• Read ALL of the Bug Reports - Our bug tracking system (currently Bugzilla) allows me to automatically receive bug reports via email when they are filed by someone I am "watching". I look at all of these bug reports at some point during the week. It gives me a lot of insight into the issues testers are finding, what patterns might be emerging, what they aren't finding, and what I might need to do in order to help them and the projects.
  • Read and write emails - Obviously, I get a lot of emails from my team.  I read them all, respond to some and file some away. If I read something that demonstrates particularly good work, I try to reply with a "Thank You". If I read something that needs correction, I may reply by email, but more often I'll put it on my list of things to be discussed in the next One-on-One weekly meeting.
  • Read all the test assets (plans, checklists, etc) - The written output my team produces is a valuable source of information for me. It helps me understand who might be struggling and needs help and who might need more of my attention. Particularly good output might also serve as w terrific model for others on the team.
  • Informal talks - Lots of discussion is informal: in the halls, between meetings, etc. There is often a lot of value in these discussions, too. Sometimes people will tell you more in an informal setting, than they would in your office. Plus, it's fun!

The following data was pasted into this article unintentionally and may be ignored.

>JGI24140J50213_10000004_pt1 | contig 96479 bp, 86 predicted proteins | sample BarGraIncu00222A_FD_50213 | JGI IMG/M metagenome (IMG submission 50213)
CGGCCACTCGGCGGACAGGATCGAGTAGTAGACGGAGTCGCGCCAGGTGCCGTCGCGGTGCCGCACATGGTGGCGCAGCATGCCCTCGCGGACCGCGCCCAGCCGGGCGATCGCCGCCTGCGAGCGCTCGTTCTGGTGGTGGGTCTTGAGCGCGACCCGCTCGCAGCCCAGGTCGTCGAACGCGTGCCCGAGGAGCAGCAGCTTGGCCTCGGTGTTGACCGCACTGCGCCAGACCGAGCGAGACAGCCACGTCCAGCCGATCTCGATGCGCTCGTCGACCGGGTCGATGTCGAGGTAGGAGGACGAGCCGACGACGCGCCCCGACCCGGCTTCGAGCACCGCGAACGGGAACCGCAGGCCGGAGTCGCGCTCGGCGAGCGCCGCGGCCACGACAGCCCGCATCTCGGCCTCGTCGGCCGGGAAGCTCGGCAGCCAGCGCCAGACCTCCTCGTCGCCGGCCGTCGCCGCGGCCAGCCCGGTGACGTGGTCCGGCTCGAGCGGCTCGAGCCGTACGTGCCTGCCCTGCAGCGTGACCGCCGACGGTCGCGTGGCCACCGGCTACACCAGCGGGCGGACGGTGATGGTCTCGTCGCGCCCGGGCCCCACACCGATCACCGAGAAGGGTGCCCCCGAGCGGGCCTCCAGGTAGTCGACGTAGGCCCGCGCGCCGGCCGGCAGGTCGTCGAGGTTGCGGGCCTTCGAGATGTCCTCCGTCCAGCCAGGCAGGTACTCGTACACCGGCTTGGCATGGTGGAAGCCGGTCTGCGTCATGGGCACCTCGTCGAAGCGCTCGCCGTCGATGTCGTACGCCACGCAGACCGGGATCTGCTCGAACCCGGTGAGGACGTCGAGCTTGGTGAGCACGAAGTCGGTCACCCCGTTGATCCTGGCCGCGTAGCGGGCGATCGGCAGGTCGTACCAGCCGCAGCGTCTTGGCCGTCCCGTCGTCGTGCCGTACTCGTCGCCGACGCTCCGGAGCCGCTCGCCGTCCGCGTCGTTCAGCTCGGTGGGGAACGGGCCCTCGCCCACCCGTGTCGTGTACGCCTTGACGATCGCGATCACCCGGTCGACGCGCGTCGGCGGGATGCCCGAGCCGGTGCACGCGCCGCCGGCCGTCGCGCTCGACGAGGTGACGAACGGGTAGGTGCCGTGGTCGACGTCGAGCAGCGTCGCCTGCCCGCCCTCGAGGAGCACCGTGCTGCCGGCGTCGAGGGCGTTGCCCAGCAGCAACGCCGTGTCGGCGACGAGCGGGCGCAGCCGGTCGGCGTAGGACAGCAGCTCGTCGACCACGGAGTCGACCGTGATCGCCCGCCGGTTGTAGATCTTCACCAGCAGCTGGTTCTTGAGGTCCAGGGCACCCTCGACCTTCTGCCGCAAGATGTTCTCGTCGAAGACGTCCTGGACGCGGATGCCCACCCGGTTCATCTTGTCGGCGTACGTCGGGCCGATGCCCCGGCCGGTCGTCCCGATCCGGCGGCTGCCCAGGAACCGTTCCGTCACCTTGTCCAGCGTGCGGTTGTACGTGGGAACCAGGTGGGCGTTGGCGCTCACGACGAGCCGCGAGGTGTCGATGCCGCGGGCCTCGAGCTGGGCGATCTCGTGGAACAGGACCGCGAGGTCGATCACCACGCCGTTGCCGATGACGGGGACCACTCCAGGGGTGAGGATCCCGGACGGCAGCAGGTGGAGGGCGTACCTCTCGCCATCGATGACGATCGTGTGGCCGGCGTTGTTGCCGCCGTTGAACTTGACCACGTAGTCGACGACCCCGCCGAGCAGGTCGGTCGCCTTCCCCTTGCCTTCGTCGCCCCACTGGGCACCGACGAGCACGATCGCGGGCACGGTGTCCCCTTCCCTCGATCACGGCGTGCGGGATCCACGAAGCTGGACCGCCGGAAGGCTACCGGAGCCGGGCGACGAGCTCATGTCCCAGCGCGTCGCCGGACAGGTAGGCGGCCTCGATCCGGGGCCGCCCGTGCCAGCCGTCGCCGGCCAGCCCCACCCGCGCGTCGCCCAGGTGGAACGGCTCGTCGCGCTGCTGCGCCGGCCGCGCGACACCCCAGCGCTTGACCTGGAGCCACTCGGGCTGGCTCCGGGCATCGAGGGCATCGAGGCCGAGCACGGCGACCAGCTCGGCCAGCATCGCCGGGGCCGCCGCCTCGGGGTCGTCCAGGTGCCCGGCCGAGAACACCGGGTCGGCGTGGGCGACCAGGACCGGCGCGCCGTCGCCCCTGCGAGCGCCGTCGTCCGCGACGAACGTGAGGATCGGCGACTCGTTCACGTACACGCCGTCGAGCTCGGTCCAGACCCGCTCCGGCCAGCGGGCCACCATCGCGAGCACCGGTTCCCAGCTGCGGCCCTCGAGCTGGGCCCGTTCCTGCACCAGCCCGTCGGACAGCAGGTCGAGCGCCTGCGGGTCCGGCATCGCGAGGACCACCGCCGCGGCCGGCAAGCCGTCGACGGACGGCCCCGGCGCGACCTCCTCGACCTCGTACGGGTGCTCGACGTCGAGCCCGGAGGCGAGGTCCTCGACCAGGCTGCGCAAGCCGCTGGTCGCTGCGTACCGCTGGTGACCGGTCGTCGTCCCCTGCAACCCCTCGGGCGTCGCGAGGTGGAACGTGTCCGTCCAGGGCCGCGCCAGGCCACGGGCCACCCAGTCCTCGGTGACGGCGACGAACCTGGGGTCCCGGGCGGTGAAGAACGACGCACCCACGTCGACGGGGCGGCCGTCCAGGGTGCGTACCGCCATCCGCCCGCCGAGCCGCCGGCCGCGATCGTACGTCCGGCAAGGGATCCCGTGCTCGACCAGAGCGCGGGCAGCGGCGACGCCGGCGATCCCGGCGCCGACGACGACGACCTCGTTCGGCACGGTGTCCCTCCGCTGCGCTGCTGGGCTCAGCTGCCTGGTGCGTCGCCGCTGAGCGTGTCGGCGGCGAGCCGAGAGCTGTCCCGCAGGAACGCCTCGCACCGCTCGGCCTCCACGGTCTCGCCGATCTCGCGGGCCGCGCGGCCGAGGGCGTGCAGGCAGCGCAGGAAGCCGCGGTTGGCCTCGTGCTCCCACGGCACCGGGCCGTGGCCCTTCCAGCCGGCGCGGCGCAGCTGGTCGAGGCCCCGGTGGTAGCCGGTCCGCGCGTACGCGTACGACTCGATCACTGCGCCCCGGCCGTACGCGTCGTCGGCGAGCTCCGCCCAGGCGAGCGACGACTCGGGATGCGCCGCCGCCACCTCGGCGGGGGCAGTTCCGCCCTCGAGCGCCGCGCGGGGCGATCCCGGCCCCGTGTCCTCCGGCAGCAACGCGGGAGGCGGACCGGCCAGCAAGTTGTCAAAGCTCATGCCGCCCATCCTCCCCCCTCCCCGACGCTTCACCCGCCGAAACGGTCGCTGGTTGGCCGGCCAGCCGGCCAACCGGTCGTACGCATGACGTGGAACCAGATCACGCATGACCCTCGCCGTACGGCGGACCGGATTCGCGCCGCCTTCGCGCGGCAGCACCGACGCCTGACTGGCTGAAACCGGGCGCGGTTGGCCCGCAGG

• Work together on some projects - For some projects, I like to get personally involved. Sometimes I'll help test, sometimes I'll help plan. This is a good way for me to see how things are going, particularly on some of the bigger projects.
  • Formal reviews (quarterly, annual) - My company requires several formal reviews. I'm not a big fan of formal performance reviews, but if they have to be done anyway, I at least try to get something useful out of them. It's one more chance to talk, to reflect over the past time period, and to discuss the future.
  • Greetings in the morning - Since I tend to be the first one in the office each morning, I can't say hello as I walk in. But I do try to make a point of greeting everyone at some point in the morning - as I walk to get some coffee or on my way to a morning meeting.
  • Goodbyes in the evening - On my way home, I say goodnight to anyone who is still around.
These things all help me feel connected and hopefully provide some value to my team as well.

As a busy Test Manager, how do you keep up with all that is going on with your test team?
And if you are a busy Tester, how does your Manager keep up with you?


This article originally appeared in my blog: All Things Quality
My name is Joe Strazzere and I'm currently a Director of Quality Assurance.
I like to lead, to test, and occasionally to write about leading and testing.
Find me at http://strazzere.blogspot.com/.

November 14, 2011

Where Were You on 11/11/11 at 11:11:11?

Where were you on 11/11/11 when the clock struck 11:11:11?


Have you ever entered 1111111111 as test data into a numeric field or 11/11/11 into a date field and 11:11:11 into a time field?  I know I have.

So it was kind of fun to see 11/11/11 approaching.

At my company, we have a lot of meetings pretty much every day, and of course on Friday, November 11, 2011 we had an 11:00 meeting.  We thought it might be fun to take a brief pause at the appropriate time to watch the clock count down to 11:11:11.  And so we did. copyrightjoestrazzere